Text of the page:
The acting is mixed. Val Kilmer makes a good Bruce Wayne but isn't too scary as Batman. Nicole Kidman is rather wooden. Chris O'Donnell is okay as the grieving and vengeful Dick Grayson. Jim Carrey is his usual manic self and Tommy Lee Jones is way too over the top as Two Face.

It's okay but not great. Still it could've been worse as we've all learned. ***
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Format: DVD
After the supremely dark and atmospheric films with Tim Burton at the helm, the studios decided to try and go for a younger audience and hired director Joel Schumacher to helm the third film. The tone is lighter from the outset, though with Burton's hand still on the tiller in the form of producer it manages to reign it in a bit and gives a film that is the right mix of dark and camp. Val Kilmer dons the cape for this outing, and he proves to be an able Wayne/Batman, here mentoring young Dick Grayson and trying to prevent him following the same dark path. He manages to bring across all the facets of the character very well. Tommy Lee Jones has gleeful manic fun as Two-Face, the ultimate split personality. He's a bit camp and schoolboyish at times, but it's all good fun. Jim Carrey almost steals the show as the Riddler, in a role that was just perfect for his brand of OTT mannerisms. With a host of great one liners and some good ideas, this is a decent film, and probably the most entertaining of the series. It's not as dark as the first two to be sure, but it does what it sets out to do effectively and delivers a couple of hours solid entertainment. I kind of prefer the darker tone of the first film, but that's just a matter of taste. 4 stars.
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Format: DVD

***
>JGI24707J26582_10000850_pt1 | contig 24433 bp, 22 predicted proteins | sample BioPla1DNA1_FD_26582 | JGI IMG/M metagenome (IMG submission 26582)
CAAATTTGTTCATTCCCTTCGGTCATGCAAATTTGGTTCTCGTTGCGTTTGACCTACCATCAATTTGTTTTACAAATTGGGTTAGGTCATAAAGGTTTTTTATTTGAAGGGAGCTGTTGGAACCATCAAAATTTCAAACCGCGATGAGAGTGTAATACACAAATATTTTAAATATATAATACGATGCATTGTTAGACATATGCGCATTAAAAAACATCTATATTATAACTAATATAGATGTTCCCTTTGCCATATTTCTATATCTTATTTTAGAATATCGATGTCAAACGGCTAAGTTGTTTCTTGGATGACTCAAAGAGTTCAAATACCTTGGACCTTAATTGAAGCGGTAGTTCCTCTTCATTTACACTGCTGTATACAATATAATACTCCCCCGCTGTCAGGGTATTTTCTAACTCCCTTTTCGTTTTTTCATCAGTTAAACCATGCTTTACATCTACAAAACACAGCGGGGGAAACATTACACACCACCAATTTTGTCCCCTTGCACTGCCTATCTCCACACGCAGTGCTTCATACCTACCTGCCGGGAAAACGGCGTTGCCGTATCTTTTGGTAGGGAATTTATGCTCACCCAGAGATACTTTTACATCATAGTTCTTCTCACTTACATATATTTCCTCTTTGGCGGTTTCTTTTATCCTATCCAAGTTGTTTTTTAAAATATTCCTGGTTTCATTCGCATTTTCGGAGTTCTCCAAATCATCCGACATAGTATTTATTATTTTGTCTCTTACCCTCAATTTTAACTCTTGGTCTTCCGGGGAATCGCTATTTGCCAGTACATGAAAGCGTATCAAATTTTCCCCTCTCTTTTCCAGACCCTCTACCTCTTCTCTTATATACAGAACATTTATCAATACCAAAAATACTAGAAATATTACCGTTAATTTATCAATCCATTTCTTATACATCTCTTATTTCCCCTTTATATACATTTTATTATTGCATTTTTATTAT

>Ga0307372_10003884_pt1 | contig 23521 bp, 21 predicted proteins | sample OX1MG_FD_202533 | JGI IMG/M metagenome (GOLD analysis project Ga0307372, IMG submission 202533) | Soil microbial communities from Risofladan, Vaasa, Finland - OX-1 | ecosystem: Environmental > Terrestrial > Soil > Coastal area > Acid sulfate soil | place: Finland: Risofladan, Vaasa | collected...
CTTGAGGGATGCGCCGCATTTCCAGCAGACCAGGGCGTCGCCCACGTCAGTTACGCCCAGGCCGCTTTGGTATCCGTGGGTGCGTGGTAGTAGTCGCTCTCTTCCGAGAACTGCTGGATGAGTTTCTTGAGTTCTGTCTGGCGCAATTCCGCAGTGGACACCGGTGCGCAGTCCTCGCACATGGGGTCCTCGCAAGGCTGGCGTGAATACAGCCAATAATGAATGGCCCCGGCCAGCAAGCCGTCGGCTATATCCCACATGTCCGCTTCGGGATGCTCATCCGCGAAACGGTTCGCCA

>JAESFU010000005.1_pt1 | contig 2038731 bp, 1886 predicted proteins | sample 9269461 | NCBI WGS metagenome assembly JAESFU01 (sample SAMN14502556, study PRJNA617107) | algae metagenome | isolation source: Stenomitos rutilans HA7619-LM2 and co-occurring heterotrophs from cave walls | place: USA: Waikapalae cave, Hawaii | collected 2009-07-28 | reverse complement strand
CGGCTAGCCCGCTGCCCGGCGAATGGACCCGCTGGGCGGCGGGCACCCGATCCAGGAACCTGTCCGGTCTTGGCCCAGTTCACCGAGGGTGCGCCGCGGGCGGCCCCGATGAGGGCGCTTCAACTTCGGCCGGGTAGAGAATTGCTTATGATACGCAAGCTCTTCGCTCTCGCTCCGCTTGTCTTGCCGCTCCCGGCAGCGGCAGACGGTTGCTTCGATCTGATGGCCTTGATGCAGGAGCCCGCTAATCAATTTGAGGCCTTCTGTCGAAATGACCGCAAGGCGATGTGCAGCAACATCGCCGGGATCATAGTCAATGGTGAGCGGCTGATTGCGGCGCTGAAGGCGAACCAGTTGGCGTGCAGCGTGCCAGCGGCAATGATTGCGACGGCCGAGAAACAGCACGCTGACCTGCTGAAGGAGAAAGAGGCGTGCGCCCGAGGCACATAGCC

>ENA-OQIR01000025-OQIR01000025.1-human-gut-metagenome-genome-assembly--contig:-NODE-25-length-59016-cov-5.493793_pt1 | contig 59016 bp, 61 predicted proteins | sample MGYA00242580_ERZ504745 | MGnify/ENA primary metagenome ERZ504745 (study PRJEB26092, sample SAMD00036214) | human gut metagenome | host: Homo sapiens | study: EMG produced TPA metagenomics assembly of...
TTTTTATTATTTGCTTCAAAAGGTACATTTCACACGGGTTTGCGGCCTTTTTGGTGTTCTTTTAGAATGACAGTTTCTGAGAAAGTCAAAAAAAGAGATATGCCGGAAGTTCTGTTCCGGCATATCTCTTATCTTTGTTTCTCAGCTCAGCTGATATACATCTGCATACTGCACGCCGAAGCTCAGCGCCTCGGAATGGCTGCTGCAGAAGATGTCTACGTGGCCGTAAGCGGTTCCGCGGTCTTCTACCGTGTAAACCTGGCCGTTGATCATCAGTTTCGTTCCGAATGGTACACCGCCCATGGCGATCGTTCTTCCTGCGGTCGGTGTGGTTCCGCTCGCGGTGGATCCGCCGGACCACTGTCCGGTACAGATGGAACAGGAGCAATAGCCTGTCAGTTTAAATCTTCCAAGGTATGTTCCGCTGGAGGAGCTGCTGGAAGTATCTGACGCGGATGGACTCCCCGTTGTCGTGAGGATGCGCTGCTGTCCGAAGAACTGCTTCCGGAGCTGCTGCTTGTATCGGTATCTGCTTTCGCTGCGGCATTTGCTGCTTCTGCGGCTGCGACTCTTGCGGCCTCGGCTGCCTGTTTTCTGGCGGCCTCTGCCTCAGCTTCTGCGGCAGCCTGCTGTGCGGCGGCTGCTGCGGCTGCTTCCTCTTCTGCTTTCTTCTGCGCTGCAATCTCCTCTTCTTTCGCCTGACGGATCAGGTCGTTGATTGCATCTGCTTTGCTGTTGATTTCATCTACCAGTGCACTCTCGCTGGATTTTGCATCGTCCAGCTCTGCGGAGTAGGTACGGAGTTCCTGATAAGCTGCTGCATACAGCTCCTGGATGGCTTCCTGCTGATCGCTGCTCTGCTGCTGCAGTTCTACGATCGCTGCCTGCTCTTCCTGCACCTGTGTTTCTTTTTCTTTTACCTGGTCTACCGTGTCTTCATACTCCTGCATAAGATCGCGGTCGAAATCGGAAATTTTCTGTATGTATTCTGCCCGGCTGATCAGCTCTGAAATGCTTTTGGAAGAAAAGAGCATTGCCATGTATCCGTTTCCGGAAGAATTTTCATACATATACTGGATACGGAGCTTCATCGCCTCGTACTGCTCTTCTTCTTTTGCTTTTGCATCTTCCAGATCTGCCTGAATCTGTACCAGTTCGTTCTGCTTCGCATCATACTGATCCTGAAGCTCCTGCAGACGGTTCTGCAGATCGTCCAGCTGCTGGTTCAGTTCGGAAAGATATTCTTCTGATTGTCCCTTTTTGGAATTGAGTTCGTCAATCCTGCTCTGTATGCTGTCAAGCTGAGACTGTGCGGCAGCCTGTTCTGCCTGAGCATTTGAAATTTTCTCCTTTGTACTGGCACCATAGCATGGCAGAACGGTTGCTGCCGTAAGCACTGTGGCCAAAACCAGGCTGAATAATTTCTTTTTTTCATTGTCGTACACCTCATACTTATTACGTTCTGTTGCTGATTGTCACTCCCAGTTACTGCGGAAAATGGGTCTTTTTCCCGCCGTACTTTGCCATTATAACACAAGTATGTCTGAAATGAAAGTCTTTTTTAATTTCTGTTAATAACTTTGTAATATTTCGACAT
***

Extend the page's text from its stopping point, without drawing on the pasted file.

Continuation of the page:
Divided amongst most Bat-Fans, this film was released in 1995, nearly 6 years after Tim Burtons original graced our screens. Many are quick to relegate this film to the "Campy, Crappy Schumacher Era", but upon closer inspection the film very nearly could have had the right balance of Burtons dark, haunting vision and the 'pow! wam! splat!' summer blockbuster status of this films follow-up, "Batman & Robin". The reason I say this is because during the countdown to its release, the film was apparently re-edited by studio executives in order to gain a much more popcorn-friendly feel to the piece. This meant cutting out entire sequences that would explain plot and in certain cases make the film alot daker. Thats why this release is so refreshing as we get to see a handful of material that was taken out nearly 10 years ago. Unfortunately, we have no directors cut, so it appears unlikely we will ever see the film in its original (glory?).. Also included on this release are several documentaries detailing production, and a Joel Schumacher commentary, which I'm sure many will agree is probably worth the price tag alone for both this film and "Batman and Robin", if only to play a game of 'how many times schumacher says "i'm sorry" in a commentary'..